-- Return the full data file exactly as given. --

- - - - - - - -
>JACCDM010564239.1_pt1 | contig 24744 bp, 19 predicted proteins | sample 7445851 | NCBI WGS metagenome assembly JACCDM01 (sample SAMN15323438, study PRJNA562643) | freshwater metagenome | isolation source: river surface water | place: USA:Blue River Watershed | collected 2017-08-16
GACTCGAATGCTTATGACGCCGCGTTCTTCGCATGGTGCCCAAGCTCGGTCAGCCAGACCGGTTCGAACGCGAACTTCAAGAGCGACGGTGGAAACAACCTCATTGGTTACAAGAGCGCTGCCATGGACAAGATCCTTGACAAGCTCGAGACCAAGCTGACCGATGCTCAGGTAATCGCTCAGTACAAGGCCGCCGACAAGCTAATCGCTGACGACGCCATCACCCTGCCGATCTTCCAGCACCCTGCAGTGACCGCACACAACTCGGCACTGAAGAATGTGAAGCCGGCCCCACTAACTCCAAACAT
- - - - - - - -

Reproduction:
>JACCDM010564239.1_pt1 | contig 24744 bp, 19 predicted proteins | sample 7445851 | NCBI WGS metagenome assembly JACCDM01 (sample SAMN15323438, study PRJNA562643) | freshwater metagenome | isolation source: river surface water | place: USA:Blue River Watershed | collected 2017-08-16
GACTCGAATGCTTATGACGCCGCGTTCTTCGCATGGTGCCCAAGCTCGGTCAGCCAGACCGGTTCGAACGCGAACTTCAAGAGCGACGGTGGAAACAACCTCATTGGTTACAAGAGCGCTGCCATGGACAAGATCCTTGACAAGCTCGAGACCAAGCTGACCGATGCTCAGGTAATCGCTCAGTACAAGGCCGCCGACAAGCTAATCGCTGACGACGCCATCACCCTGCCGATCTTCCAGCACCCTGCAGTGACCGCACACAACTCGGCACTGAAGAATGTGAAGCCGGCCCCACTAACTCCAAACAT